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6/8: Trump’s deportations of Dreamers could usher in new economic, legal woes
Released 12 June 2017  By Ambar Pardilla - POLITICO

Trump’s deportations of Dreamers could usher in new economic, legal woes

Ambar Pardilla - POLITICO


President Donald Trump has made conflicting comments about the status of
undocumented immigrants who entered the country as children. And if he
does decide to dissolve the Obama-era program that provided some
protections for them, there could be economic and legal complications
across the country.

The Deferred Action for Childhood Arrivals program, known as DACA,
offers some undocumented immigrants the opportunity to receive a
renewable two-year deferment on deportation and temporary work
authorization. Despite his criticism of DACA during his presidential
campaign, Trump told The Associated Press in April that Dreamers, as
recipients are known, should “rest easy.” His administration, however,
has deported dozens of previously protected Dreamers.

Now, the fate of the more than 760,000 people who have permission to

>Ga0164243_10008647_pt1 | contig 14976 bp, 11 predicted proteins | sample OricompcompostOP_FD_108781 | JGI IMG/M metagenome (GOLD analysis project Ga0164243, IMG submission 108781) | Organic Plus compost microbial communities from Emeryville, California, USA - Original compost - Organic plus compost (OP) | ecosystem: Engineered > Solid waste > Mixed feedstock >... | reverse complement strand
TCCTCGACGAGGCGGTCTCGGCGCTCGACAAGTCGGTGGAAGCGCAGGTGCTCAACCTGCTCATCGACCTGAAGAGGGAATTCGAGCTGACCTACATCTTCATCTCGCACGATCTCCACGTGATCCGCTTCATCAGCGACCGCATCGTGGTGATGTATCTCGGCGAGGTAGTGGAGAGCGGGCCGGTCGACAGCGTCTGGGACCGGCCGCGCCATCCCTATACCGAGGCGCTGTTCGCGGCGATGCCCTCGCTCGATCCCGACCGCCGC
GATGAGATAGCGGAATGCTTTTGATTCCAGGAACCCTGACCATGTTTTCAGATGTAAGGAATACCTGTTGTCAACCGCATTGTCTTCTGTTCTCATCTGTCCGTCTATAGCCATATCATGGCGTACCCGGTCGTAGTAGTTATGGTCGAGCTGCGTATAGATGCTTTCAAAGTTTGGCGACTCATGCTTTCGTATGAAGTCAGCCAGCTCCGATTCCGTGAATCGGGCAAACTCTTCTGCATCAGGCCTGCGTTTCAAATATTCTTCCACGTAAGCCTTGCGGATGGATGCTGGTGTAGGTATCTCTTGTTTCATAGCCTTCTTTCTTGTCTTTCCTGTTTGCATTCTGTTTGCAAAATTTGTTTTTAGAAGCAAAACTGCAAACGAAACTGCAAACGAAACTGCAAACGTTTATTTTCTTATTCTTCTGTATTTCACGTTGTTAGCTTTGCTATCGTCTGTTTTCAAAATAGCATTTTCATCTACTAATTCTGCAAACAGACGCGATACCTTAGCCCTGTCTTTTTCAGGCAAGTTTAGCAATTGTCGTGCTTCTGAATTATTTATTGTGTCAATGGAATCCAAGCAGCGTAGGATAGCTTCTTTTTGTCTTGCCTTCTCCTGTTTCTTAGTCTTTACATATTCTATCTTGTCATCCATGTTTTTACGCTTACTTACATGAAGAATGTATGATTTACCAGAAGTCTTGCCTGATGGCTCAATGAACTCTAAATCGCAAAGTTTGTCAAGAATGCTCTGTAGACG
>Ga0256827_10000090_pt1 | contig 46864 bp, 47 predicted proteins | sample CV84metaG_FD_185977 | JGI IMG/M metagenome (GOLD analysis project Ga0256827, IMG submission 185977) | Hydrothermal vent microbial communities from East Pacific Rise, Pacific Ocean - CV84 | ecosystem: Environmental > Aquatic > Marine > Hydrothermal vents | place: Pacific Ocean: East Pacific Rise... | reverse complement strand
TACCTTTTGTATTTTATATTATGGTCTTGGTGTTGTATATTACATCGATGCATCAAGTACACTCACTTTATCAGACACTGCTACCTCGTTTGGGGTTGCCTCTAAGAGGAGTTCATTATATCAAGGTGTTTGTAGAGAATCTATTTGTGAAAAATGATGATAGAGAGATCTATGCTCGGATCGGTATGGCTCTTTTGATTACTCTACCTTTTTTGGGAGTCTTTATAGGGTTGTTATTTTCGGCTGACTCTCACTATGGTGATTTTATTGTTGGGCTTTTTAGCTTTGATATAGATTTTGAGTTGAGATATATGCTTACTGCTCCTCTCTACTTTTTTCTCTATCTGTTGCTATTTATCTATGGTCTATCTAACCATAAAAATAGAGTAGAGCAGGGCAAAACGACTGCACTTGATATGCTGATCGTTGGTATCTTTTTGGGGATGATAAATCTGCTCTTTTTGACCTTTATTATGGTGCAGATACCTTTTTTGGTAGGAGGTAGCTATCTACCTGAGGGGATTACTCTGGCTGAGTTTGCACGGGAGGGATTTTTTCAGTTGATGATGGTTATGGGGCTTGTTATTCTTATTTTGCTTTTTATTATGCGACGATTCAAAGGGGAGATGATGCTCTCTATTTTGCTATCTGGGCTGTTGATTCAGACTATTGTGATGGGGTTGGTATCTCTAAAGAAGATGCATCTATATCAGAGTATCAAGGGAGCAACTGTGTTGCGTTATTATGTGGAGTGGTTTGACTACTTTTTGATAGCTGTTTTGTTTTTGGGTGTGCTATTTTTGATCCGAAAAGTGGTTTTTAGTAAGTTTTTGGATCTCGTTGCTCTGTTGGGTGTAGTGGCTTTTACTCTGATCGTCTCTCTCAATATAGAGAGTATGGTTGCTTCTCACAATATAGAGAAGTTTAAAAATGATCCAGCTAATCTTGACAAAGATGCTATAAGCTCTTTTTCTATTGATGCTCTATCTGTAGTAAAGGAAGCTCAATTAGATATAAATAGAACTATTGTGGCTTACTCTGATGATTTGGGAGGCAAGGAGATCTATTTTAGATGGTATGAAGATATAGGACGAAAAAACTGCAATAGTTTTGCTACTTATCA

stay in the U.S. under DACA remains uncertain.

“The administration is going after a lot of different people. People
with DACA, people who had DACA, people with no criminal convictions,
people who have been here for a very long time,” said Kate Voigt, the
associate director of liaison at the American Immigration Lawyers
Association. “It’s really part of this administration’s efforts to ramp
up its deportation force.”

If Trump were to dismantle the program, Dreamers could be forced into
limited, lower-wage jobs. Turning promising white-collar workers into
possible blue-collar workers could create challenges for the other
Americans competing for those jobs, said Ike Brannon, a visiting fellow
at the Cato Institute who has researched the consequences of repealing

“It’s kind of ironic,” Brannon said. “He [Trump] might actually be
creating the scenario that he’s trying to stop.”

The potential end of the program could cost the federal government more
money and reduce Dreamers’ contributions to the economy.

A January report from the Cato Institute, co-authored by Brannon,
estimated that the deportation of current Dreamers could cost the
government $60 billion and cause a $280 billion decline in economic